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Supreme Court Rejects Vioxx Class Action

Seeger, lead attorney for the West Caldwell, N.J.-based International Union of Operating Engineers Local 68, estimated a loss could have cost Merck $15 billion to $18 billion; its revenues last year were $22.6 billion.

Seeger noted the high court did not rule that the state's consumer fraud law cannot be applied to health plans from other states, so those claims can still be pursued in New Jersey, with triple-damage provisions in play.

"Merck temporarily dodged a bullet. Merck didn't totally dodge the bullet," he said.

Seeger said health plans with close to $1 billion in claims have already contacted him and he expects more to sign on for individual suits.

Morelli said the fact that juries in New Jersey, Merck's home state, have ruled in several cases that Merck violated the state's consumer fraud law bodes well for any future insurance plan suits.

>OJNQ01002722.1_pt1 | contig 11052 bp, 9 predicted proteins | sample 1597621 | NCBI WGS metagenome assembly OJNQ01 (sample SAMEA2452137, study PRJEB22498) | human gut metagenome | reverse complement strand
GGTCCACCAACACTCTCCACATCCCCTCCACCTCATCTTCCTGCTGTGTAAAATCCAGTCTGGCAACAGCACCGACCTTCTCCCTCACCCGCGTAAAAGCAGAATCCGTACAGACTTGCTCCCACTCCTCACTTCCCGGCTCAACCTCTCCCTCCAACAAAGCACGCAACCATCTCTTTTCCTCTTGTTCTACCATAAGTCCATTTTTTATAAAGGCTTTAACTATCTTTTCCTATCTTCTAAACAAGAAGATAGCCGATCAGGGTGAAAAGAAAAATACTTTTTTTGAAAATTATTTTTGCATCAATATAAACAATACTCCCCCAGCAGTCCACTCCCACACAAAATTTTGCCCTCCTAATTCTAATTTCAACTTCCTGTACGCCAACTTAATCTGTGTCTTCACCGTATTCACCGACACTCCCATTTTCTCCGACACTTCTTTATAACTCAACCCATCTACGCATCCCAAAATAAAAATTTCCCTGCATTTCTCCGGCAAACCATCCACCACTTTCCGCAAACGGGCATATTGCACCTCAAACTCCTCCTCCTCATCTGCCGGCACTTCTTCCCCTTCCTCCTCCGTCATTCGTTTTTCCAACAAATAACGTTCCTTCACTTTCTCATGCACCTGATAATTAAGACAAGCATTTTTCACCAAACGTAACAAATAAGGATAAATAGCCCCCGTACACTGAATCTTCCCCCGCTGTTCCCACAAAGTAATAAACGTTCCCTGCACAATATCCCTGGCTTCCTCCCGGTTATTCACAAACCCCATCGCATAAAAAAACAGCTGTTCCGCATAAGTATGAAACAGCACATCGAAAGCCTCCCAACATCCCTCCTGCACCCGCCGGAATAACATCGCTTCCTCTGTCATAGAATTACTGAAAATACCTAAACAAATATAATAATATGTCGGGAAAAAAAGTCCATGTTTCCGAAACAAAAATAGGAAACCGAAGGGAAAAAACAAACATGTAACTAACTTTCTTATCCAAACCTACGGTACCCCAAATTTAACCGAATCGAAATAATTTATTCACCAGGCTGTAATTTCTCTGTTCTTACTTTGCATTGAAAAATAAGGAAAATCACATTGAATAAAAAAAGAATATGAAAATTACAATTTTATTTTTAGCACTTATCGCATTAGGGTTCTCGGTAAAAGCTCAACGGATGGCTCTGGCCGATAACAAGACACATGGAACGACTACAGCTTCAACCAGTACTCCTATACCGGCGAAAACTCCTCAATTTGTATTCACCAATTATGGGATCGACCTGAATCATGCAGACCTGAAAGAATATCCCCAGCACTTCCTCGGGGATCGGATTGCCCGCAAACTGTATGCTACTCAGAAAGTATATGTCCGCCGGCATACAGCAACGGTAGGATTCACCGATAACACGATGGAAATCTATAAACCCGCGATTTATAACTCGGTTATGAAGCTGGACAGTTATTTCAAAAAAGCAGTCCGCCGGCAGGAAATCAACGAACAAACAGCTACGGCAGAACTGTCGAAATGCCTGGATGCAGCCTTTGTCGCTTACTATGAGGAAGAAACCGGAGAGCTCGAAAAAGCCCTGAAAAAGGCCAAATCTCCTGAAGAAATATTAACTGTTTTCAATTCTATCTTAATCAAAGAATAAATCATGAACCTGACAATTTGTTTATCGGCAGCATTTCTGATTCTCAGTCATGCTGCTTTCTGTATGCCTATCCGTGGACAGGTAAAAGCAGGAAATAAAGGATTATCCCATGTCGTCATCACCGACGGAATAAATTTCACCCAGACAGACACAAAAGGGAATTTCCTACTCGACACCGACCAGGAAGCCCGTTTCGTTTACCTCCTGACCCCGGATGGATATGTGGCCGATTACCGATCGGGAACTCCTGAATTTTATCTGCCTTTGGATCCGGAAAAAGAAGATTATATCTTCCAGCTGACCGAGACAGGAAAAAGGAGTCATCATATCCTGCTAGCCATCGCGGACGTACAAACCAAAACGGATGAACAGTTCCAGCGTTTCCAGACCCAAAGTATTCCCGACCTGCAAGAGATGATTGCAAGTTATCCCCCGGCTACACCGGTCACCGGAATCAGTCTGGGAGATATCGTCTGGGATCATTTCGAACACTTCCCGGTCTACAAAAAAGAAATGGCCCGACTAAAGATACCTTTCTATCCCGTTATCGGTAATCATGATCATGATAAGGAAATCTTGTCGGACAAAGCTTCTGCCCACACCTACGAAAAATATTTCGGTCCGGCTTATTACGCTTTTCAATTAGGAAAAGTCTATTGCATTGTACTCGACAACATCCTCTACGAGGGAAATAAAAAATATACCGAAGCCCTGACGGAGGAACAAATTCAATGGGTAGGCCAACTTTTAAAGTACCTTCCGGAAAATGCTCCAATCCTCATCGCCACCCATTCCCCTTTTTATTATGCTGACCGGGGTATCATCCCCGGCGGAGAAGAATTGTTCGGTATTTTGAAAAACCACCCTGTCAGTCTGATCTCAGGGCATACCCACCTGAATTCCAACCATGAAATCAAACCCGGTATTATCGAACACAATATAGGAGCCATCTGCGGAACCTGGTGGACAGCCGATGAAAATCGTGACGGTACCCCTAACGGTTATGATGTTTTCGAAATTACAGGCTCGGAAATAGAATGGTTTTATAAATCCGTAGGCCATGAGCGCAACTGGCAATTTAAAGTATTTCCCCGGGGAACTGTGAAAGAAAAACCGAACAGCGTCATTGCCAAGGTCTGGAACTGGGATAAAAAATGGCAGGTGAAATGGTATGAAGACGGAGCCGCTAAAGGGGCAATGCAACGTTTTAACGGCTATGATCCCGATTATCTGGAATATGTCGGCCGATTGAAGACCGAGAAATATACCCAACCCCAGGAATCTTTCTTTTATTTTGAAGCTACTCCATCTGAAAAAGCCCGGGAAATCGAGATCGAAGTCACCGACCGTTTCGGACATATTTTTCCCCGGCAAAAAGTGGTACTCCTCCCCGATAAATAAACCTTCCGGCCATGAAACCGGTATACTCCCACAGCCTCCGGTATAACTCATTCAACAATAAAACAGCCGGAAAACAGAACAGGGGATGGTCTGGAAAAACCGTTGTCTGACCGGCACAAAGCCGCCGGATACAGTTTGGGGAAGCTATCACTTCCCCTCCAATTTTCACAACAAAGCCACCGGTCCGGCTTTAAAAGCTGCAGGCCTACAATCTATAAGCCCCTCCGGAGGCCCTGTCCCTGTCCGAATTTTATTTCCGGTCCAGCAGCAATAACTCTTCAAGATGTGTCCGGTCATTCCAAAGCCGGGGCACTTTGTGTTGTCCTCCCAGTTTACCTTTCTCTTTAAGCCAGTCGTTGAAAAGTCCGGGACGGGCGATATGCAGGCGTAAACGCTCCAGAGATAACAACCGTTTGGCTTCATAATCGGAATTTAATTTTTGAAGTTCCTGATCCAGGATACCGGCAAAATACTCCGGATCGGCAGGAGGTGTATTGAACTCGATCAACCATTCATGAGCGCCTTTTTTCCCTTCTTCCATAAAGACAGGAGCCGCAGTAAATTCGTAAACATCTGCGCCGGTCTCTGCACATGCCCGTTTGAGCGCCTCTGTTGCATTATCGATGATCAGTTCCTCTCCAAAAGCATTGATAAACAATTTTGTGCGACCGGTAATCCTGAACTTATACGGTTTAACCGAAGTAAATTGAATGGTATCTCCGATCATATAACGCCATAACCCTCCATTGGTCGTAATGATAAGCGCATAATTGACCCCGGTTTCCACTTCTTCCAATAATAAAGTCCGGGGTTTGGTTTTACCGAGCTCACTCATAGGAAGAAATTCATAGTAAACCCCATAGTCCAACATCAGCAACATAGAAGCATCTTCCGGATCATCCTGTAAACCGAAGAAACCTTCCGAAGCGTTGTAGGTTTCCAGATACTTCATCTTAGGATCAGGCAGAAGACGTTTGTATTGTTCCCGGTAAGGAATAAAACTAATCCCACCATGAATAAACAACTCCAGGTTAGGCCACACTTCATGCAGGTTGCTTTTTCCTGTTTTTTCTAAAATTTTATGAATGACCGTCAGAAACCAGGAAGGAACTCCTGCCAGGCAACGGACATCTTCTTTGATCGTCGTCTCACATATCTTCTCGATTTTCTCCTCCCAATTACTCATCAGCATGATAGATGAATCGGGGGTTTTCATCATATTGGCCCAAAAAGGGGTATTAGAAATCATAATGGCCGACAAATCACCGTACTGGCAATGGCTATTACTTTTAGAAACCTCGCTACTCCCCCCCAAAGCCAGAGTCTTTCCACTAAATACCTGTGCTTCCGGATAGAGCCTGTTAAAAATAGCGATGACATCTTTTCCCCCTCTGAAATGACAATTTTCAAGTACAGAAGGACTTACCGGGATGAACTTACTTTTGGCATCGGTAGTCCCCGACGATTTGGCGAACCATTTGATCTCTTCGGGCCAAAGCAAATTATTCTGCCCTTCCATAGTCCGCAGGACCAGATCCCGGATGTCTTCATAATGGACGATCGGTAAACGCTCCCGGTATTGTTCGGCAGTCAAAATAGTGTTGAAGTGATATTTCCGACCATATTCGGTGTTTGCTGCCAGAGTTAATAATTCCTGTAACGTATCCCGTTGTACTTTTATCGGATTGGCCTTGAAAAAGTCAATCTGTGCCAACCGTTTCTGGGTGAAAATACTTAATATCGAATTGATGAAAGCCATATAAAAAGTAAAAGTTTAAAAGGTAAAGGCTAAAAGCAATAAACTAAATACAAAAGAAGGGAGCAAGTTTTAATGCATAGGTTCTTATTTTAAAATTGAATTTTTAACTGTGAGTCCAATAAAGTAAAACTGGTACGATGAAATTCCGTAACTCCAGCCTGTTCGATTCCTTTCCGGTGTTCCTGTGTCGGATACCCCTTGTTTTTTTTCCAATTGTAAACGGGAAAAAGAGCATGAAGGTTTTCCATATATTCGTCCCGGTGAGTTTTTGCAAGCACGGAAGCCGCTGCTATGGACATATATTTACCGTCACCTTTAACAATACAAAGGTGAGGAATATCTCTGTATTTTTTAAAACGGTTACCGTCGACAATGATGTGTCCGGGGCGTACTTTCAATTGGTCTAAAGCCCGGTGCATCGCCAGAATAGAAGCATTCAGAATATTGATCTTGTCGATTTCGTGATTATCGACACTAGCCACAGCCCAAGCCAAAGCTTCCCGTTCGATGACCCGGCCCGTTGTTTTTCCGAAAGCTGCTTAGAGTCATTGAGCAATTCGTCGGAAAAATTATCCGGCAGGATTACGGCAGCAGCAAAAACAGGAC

Seeger, who this year won a $47.5 million jury award for a heart attack survivor who took Vioxx, sued Merck in October 2003. He argued that if Merck had disclosed all risks earlier, prescription plans would have favored other painkillers, generally much cheaper ones.

A state judge and then an appeals court approved the class action, but Merck kept appealing.

The state's highest court ruled 5-0 Thursday that a nationwide class action is not the best way to handle the cases because while Merck ran a uniform marketing campaign for Vioxx, insurance plans made individual decisions about covering the drug.

The judges also wrote that the engineers' union and the other third-party payers have "considerable resources," and that it was unlikely their claims were too small to pursue individually.

Beisner, the Merck lawyer, said the drugmaker has "very good" prospects for winning any individual suits filed by health plans because they had adequate information about the drug's risks.


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